Image 7: This was the easiest – no flashing anywhere. I watched while they put in these windows – nothing on the sill, nothing on the sides, nothing on the top. Another example of building professionals not understanding that water flows downhill. This particular picture is of a window under a porch, so this one won’t leak very much, but rest assured that every unit in the house lacks proper flashing. This wasn’t a project I was involved in, I just saw this while walking by one day. I would love to go back in a few years and start digging around and see just how much water has worked its way in.
The winner will be announced shortly, and they will get a copy of our green building textbook when it is published towards the end of December.
The Green Curmudgeon
NewConst002652 758 days ago
Well there are some smart people had a look at this already, but here goes.
Photo1 Stud overload. This guy clearly has a brother who works at the timber supply company.
Photo2 Some smart alec is insulating with candy floss.
Photo 3, If you make a hole for a cable you should put a cable in it?
Photo 4, They should cable clip that wire through the roof sheting
Photo 5, Health and safety people , Santa is going to slip a disc here.
Photo6, this construction is as ugly as my mother in law.
Photo 7, if you going to clad your house in sisalation turn the logo into the studs.
Ok so where 's my free book?
ProfServKS1040 760 days ago
Image #1: Framing Issue causing thermal bypass. You have a King Stud ad 5 Jack Studs supporting the header. Why so many Jack Studs? A second issue is "What can we do with advanced framing to reduce the thermal bypass of the header?"
Image #2: This appears to be open cell foam. Good insulation! Poor install. I believe it was probably sprayed too thick and not enough passes were made. The full cavity depth is not reached. The coverage is lumpy and probably has large air bubbles in it, further reducing the insulative value.
Image #3: Sheet metal ducts - great! Holes (2) drilled and not patched, not great! Also a question from the picture about the insulation. Is this envelope insulation, if so it is certainly out of place. If it is duct insulation, it is not doing its job. My first hunch is duct insulation. If so it was pulled away to access the duct and not reinstalled! Looks like some furnace tape on the top of the duct. If so, UL 181 mastic would be a better option.
Image #4 Bill Rose says that rain water is the worst enemy of a house. He discusses this valley in his writings. It deadends into a dormer or other part of the structure, backing up and the roof fails to do its job. Then you have the wires running around for water to follow. You have a satellite dish installed on the roof with stablizing anchors. Too many holes for me. Finally as you look at the corner of the dormer, it looks like some rot from the water has started already. What appears to be flashing is installed wrong.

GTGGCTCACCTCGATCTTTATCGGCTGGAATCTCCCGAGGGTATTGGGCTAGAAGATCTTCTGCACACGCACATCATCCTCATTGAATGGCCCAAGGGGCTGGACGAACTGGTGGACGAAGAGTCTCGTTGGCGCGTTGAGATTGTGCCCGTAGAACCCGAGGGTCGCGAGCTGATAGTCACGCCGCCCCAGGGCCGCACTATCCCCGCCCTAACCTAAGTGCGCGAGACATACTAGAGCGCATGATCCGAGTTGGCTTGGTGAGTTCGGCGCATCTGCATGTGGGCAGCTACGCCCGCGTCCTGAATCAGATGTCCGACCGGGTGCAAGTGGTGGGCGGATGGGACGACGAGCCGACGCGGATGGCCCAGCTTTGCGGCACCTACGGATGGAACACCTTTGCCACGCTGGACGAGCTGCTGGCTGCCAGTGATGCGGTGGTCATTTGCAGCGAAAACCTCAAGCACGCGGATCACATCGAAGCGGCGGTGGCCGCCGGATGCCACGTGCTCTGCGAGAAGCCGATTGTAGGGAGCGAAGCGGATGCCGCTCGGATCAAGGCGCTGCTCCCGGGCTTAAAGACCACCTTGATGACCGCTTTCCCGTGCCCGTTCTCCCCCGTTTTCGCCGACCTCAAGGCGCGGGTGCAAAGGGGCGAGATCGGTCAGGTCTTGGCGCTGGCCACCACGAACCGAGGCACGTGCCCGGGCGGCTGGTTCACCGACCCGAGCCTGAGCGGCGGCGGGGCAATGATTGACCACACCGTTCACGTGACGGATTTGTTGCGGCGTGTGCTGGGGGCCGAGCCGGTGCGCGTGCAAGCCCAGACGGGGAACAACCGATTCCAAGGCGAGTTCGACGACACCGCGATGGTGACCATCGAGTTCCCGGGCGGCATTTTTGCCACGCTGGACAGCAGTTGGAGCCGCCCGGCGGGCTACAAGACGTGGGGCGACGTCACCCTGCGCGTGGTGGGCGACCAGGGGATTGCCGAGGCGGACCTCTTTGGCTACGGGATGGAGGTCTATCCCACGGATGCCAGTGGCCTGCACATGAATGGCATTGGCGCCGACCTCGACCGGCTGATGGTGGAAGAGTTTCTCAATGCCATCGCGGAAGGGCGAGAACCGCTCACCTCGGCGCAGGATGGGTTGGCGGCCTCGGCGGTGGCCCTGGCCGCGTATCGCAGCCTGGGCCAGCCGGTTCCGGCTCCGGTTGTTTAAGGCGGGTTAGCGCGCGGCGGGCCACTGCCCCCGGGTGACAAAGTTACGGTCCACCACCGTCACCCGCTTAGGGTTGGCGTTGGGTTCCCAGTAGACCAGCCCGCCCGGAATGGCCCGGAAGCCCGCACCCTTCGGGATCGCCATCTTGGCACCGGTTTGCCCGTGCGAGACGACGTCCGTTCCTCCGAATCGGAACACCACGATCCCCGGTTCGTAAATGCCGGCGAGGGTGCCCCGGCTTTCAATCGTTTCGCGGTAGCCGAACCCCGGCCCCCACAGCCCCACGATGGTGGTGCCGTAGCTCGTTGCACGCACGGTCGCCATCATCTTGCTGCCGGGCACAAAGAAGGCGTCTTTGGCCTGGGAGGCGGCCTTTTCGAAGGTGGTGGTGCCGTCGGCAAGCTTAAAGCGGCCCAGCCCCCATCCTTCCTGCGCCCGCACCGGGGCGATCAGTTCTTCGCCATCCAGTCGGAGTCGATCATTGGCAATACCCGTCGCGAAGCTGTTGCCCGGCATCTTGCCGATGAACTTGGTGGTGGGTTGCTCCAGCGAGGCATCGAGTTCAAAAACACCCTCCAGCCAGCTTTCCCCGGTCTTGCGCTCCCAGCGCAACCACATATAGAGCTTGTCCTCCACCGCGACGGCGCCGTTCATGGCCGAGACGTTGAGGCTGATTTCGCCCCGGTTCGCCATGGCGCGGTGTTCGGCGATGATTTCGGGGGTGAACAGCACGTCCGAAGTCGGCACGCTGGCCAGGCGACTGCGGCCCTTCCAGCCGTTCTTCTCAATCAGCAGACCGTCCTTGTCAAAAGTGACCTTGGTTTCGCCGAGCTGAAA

Image #5: Very similar to Image 4 with debris and the end of the dormer and at the end of the valley. The power of the water is indicated by the shield on the gutter, which in this case is too close to the fascia on the dormer and just pushes the water up to the wood. It is already cracking.
Image #6: This is tough because it is unfinished, so the problem must be in the selection and placement of materials. You have a steel support structure. Seems like overkill for what appears to be a 15 x 20 canopy type roof structure. Then the builders start attaching 2x material to the steel so they can attach their roof joists to wood which is attached to steel. This looks like carpenters doing the familiar and an designer that did not look ahead and spec some hardware to attach the roof joists with. The steel itself is a costly thermal bypass, and this is magnified by the wood.
Image #7: This exterior sheathing looks like it is covered with a building paper, note the crinkled appearance and the washered fastener in the upper right corner. It shows the window frame. Looks like there is no flashing on the top or the side of the roughed opening to the window to properly align the WRB with the rough opening. So the water can pour into the opening and it will not be air sealed properly either.
Efficient Energy Savers
DB-RemdWI1015 760 days ago
1) Too many shoulder studs creates thermal bridging. Also the first top plate has been removed for the header which is not ideal. And it looks like the rafters are birds-mouthed deeper than the plate which can lead to splitting.